Sleep apnea continues to make the headlines, and for good reason. The sleep disorder has been linked to numerous health risks, including diabetes, cardiovascular disease, dementia and earlier death.
A new study of patients in the hospital with both sleep apnea and heart disease has revealed that treating the sleep disorder with positive airway pressure (PAP) therapy is effective in reducing 30-day hospital readmission rates and emergency department visits.
As the first of its kind, the study used 104 consecutive patients who report symptoms of sleep apnea while they were being hospitalized for a cardiac condition, such as myocardial infarction, arrhythmias or heart failure. An official evaluation showed that 78% of the hospitalized patients had sleep apnea, with 20% having central apnea and 80% being diagnosed with obstructive sleep apnea.
Participants who were diagnosed with sleep apnea were started on PAP therapy, with proper treatment defined as using PAP therapy 4 or more hours each night on at least 70% of nights. 30-day hospital readmission was defined as a being hospitalized again or returning to the emergency department for any cardiac condition more than 48 hours after being initially discharged.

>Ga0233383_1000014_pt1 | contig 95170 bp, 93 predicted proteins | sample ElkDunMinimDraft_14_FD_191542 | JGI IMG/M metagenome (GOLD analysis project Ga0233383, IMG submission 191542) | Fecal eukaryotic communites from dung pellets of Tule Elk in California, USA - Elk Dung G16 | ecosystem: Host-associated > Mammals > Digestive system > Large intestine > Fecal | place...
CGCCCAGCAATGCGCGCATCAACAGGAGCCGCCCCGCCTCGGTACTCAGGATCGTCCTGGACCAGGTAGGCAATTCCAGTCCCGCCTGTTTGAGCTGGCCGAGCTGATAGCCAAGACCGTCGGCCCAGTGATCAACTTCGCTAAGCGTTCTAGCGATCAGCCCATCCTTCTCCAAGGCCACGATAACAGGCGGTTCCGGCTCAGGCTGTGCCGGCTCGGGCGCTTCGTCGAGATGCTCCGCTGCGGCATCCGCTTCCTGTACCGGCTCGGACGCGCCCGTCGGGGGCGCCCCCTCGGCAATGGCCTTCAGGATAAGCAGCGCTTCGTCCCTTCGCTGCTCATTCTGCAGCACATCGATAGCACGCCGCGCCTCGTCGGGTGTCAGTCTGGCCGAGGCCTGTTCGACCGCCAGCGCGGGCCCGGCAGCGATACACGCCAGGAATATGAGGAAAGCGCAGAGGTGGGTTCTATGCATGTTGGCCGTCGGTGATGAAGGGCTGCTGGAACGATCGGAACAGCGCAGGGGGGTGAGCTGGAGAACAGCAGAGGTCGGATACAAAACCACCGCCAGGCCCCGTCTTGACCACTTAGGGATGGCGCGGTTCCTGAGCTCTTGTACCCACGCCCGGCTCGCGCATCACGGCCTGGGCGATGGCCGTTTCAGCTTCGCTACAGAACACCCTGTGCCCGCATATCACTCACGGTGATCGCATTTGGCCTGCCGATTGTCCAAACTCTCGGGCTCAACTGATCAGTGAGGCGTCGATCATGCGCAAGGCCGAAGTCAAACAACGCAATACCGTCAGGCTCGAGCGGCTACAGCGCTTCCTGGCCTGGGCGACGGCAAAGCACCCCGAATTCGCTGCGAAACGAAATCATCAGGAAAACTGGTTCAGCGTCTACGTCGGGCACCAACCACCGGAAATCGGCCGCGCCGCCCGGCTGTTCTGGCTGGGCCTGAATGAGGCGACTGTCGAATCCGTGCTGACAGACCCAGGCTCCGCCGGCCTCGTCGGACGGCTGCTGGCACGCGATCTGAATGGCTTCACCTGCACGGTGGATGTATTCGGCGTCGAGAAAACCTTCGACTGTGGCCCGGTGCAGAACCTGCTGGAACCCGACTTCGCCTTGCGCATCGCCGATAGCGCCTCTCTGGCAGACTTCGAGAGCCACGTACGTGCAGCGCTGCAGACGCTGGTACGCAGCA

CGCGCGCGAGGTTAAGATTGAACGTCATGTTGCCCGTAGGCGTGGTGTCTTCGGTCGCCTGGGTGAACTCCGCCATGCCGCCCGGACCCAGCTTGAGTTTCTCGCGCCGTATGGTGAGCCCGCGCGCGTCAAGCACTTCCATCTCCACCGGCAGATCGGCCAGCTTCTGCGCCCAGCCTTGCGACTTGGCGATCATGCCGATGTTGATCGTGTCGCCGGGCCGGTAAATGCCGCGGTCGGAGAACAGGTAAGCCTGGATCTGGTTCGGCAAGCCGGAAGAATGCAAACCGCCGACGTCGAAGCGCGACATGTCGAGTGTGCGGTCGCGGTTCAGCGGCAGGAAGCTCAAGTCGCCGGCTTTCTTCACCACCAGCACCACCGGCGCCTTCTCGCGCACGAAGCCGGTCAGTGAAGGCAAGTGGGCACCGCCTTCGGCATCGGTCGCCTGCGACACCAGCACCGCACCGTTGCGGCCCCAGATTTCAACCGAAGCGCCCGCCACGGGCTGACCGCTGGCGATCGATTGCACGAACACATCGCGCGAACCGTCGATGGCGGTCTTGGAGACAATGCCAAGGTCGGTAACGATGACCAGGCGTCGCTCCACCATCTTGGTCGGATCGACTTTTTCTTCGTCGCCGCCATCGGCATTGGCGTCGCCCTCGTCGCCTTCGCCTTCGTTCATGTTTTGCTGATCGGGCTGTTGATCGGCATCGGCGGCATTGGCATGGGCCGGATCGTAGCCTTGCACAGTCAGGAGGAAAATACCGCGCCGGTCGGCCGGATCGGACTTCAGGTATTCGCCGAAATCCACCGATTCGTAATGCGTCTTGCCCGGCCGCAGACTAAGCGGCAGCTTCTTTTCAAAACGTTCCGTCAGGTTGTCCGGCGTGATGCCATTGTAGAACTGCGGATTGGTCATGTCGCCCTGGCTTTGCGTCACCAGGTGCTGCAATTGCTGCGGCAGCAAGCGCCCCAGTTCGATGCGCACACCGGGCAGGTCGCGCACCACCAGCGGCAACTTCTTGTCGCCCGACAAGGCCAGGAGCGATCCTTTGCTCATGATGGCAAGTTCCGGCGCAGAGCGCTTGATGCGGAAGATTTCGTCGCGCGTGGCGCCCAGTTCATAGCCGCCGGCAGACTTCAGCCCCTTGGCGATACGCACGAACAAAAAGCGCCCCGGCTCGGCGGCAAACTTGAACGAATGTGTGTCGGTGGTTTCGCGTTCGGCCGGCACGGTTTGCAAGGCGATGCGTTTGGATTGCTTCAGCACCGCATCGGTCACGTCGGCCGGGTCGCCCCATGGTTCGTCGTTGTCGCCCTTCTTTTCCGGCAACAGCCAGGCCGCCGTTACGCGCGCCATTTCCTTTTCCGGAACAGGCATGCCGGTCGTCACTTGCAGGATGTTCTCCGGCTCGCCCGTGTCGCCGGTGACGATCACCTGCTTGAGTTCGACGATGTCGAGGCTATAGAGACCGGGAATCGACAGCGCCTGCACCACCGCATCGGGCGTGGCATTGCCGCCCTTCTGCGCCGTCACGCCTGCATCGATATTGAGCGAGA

The results show that none of the cardiac patients with sleep apnea who had adequate adherence to PAP therapy were readmitted to the hospital or visited the emergency department for a cardiac condition within 30 days from discharge. On the other hand, 29% the cardiac patients who did not receive PAP therapy, returned to the hospital being re-admitted or making a trip to the emergency department, compared to 30% of patients who partially used PAP therapy.
“Severe sleep apnea is solidly associated with serious cardiovascular outcomes, such as heart failure, heart attacks, and heart-related deaths,” said American Academy of Sleep Medicine President Dr. Timothy Morgenthaler, a national spokesperson for the Healthy Sleep Project. “This study is a clarion call to detect, diagnose, and especially to treat sleep apnea in patients who are hospitalized for heart problems. Doing so is a win-win-win move; it improves the patient’s quality of life, improves health outcomes, and reduces the resources used to manage heart diseases.”
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